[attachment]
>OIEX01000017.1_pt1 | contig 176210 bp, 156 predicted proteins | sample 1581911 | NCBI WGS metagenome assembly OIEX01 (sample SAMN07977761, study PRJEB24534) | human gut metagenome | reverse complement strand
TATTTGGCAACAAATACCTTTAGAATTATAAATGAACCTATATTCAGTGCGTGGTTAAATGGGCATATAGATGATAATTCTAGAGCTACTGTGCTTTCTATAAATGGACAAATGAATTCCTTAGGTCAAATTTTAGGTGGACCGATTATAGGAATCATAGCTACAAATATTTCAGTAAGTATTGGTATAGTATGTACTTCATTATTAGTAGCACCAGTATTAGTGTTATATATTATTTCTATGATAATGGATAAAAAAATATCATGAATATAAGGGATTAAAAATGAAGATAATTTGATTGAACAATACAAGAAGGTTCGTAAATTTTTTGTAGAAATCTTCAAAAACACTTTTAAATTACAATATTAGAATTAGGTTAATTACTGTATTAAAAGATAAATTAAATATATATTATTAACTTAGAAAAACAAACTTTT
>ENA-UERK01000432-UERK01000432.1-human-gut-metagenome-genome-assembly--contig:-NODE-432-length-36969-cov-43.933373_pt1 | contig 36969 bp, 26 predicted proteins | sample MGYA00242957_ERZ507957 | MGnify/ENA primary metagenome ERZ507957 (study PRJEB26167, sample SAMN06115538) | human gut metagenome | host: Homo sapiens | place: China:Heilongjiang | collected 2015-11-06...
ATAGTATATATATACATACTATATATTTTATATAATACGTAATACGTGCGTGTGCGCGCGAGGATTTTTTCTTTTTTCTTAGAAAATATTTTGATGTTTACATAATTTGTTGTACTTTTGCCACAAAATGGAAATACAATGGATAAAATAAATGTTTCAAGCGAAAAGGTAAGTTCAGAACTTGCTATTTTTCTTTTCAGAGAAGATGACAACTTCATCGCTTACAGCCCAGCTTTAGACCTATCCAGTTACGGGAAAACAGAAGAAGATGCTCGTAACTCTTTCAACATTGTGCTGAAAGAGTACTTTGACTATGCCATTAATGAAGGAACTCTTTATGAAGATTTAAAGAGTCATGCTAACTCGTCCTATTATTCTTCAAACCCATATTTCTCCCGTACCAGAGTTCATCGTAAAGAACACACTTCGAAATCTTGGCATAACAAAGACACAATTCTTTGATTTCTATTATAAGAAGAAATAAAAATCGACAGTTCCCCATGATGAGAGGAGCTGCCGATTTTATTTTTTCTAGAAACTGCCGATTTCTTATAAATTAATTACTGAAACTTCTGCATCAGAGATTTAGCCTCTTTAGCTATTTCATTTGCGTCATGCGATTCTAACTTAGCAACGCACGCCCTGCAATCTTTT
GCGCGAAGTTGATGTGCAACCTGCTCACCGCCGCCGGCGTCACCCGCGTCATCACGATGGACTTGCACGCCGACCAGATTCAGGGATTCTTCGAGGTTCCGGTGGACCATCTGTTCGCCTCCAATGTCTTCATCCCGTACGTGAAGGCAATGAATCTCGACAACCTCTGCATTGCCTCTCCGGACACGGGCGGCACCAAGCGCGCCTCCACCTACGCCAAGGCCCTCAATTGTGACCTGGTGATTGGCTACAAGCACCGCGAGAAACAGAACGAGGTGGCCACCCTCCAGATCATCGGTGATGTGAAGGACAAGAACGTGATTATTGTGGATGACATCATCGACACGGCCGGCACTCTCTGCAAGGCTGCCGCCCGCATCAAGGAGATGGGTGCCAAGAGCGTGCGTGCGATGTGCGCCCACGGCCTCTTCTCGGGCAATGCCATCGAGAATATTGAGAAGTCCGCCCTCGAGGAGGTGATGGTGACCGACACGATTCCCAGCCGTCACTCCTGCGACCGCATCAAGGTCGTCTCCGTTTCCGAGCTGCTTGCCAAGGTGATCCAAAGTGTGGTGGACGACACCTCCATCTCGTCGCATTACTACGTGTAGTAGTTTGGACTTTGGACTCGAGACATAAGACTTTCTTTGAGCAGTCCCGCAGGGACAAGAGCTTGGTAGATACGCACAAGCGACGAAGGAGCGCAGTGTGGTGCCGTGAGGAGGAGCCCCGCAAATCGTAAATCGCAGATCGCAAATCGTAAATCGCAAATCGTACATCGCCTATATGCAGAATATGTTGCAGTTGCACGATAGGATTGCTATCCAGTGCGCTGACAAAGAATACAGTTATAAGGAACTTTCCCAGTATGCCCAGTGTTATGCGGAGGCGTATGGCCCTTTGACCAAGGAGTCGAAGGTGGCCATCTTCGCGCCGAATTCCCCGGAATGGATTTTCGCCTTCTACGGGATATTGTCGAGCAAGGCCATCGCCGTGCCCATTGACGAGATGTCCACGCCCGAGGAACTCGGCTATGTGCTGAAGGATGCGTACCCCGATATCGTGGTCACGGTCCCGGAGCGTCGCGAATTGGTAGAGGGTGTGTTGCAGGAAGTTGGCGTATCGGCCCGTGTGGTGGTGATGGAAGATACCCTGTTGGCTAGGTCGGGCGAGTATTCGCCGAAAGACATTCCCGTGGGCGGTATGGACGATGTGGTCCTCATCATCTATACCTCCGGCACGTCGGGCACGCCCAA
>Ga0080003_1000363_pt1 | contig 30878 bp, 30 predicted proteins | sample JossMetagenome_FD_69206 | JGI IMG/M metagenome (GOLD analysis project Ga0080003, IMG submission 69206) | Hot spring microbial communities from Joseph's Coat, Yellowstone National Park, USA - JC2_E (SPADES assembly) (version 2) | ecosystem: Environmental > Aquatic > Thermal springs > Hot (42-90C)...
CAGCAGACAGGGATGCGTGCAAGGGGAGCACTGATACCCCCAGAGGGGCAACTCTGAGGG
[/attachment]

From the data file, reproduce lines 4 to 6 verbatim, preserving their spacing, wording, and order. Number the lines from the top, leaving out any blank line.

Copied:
ATAGTATATATATACATACTATATATTTTATATAATACGTAATACGTGCGTGTGCGCGCGAGGATTTTTTCTTTTTTCTTAGAAAATATTTTGATGTTTACATAATTTGTTGTACTTTTGCCACAAAATGGAAATACAATGGATAAAATAAATGTTTCAAGCGAAAAGGTAAGTTCAGAACTTGCTATTTTTCTTTTCAGAGAAGATGACAACTTCATCGCTTACAGCCCAGCTTTAGACCTATCCAGTTACGGGAAAACAGAAGAAGATGCTCGTAACTCTTTCAACATTGTGCTGAAAGAGTACTTTGACTATGCCATTAATGAAGGAACTCTTTATGAAGATTTAAAGAGTCATGCTAACTCGTCCTATTATTCTTCAAACCCATATTTCTCCCGTACCAGAGTTCATCGTAAAGAACACACTTCGAAATCTTGGCATAACAAAGACACAATTCTTTGATTTCTATTATAAGAAGAAATAAAAATCGACAGTTCCCCATGATGAGAGGAGCTGCCGATTTTATTTTTTCTAGAAACTGCCGATTTCTTATAAATTAATTACTGAAACTTCTGCATCAGAGATTTAGCCTCTTTAGCTATTTCATTTGCGTCATGCGATTCTAACTTAGCAACGCACGCCCTGCAATCTTTT
GCGCGAAGTTGATGTGCAACCTGCTCACCGCCGCCGGCGTCACCCGCGTCATCACGATGGACTTGCACGCCGACCAGATTCAGGGATTCTTCGAGGTTCCGGTGGACCATCTGTTCGCCTCCAATGTCTTCATCCCGTACGTGAAGGCAATGAATCTCGACAACCTCTGCATTGCCTCTCCGGACACGGGCGGCACCAAGCGCGCCTCCACCTACGCCAAGGCCCTCAATTGTGACCTGGTGATTGGCTACAAGCACCGCGAGAAACAGAACGAGGTGGCCACCCTCCAGATCATCGGTGATGTGAAGGACAAGAACGTGATTATTGTGGATGACATCATCGACACGGCCGGCACTCTCTGCAAGGCTGCCGCCCGCATCAAGGAGATGGGTGCCAAGAGCGTGCGTGCGATGTGCGCCCACGGCCTCTTCTCGGGCAATGCCATCGAGAATATTGAGAAGTCCGCCCTCGAGGAGGTGATGGTGACCGACACGATTCCCAGCCGTCACTCCTGCGACCGCATCAAGGTCGTCTCCGTTTCCGAGCTGCTTGCCAAGGTGATCCAAAGTGTGGTGGACGACACCTCCATCTCGTCGCATTACTACGTGTAGTAGTTTGGACTTTGGACTCGAGACATAAGACTTTCTTTGAGCAGTCCCGCAGGGACAAGAGCTTGGTAGATACGCACAAGCGACGAAGGAGCGCAGTGTGGTGCCGTGAGGAGGAGCCCCGCAAATCGTAAATCGCAGATCGCAAATCGTAAATCGCAAATCGTACATCGCCTATATGCAGAATATGTTGCAGTTGCACGATAGGATTGCTATCCAGTGCGCTGACAAAGAATACAGTTATAAGGAACTTTCCCAGTATGCCCAGTGTTATGCGGAGGCGTATGGCCCTTTGACCAAGGAGTCGAAGGTGGCCATCTTCGCGCCGAATTCCCCGGAATGGATTTTCGCCTTCTACGGGATATTGTCGAGCAAGGCCATCGCCGTGCCCATTGACGAGATGTCCACGCCCGAGGAACTCGGCTATGTGCTGAAGGATGCGTACCCCGATATCGTGGTCACGGTCCCGGAGCGTCGCGAATTGGTAGAGGGTGTGTTGCAGGAAGTTGGCGTATCGGCCCGTGTGGTGGTGATGGAAGATACCCTGTTGGCTAGGTCGGGCGAGTATTCGCCGAAAGACATTCCCGTGGGCGGTATGGACGATGTGGTCCTCATCATCTATACCTCCGGCACGTCGGGCACGCCCAA
>Ga0080003_1000363_pt1 | contig 30878 bp, 30 predicted proteins | sample JossMetagenome_FD_69206 | JGI IMG/M metagenome (GOLD analysis project Ga0080003, IMG submission 69206) | Hot spring microbial communities from Joseph's Coat, Yellowstone National Park, USA - JC2_E (SPADES assembly) (version 2) | ecosystem: Environmental > Aquatic > Thermal springs > Hot (42-90C)...